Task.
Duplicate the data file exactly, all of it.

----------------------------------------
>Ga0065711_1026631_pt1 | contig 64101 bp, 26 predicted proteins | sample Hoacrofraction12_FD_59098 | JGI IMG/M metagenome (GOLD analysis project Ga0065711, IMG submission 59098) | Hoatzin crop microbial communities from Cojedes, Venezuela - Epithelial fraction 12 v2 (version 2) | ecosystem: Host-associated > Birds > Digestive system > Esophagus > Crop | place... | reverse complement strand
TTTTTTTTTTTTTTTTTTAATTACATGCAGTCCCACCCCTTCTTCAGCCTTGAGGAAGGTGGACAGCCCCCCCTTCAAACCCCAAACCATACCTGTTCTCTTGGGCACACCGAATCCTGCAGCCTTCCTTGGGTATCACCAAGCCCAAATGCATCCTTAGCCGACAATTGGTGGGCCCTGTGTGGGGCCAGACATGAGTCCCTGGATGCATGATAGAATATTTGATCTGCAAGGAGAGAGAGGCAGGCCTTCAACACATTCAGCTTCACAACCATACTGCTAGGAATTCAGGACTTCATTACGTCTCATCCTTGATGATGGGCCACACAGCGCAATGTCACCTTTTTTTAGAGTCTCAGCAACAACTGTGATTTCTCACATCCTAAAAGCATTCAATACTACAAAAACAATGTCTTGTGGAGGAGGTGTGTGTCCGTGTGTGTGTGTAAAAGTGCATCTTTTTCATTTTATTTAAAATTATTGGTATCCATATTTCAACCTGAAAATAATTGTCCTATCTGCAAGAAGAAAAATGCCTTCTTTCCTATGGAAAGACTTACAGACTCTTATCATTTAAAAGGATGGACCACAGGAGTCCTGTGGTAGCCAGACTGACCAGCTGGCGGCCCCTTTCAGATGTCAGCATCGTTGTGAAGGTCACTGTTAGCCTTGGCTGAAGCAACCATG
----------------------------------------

>Ga0065711_1026631_pt1 | contig 64101 bp, 26 predicted proteins | sample Hoacrofraction12_FD_59098 | JGI IMG/M metagenome (GOLD analysis project Ga0065711, IMG submission 59098) | Hoatzin crop microbial communities from Cojedes, Venezuela - Epithelial fraction 12 v2 (version 2) | ecosystem: Host-associated > Birds > Digestive system > Esophagus > Crop | place... | reverse complement strand
TTTTTTTTTTTTTTTTTTAATTACATGCAGTCCCACCCCTTCTTCAGCCTTGAGGAAGGTGGACAGCCCCCCCTTCAAACCCCAAACCATACCTGTTCTCTTGGGCACACCGAATCCTGCAGCCTTCCTTGGGTATCACCAAGCCCAAATGCATCCTTAGCCGACAATTGGTGGGCCCTGTGTGGGGCCAGACATGAGTCCCTGGATGCATGATAGAATATTTGATCTGCAAGGAGAGAGAGGCAGGCCTTCAACACATTCAGCTTCACAACCATACTGCTAGGAATTCAGGACTTCATTACGTCTCATCCTTGATGATGGGCCACACAGCGCAATGTCACCTTTTTTTAGAGTCTCAGCAACAACTGTGATTTCTCACATCCTAAAAGCATTCAATACTACAAAAACAATGTCTTGTGGAGGAGGTGTGTGTCCGTGTGTGTGTGTAAAAGTGCATCTTTTTCATTTTATTTAAAATTATTGGTATCCATATTTCAACCTGAAAATAATTGTCCTATCTGCAAGAAGAAAAATGCCTTCTTTCCTATGGAAAGACTTACAGACTCTTATCATTTAAAAGGATGGACCACAGGAGTCCTGTGGTAGCCAGACTGACCAGCTGGCGGCCCCTTTCAGATGTCAGCATCGTTGTGAAGGTCACTGTTAGCCTTGGCTGAAGCAACCATG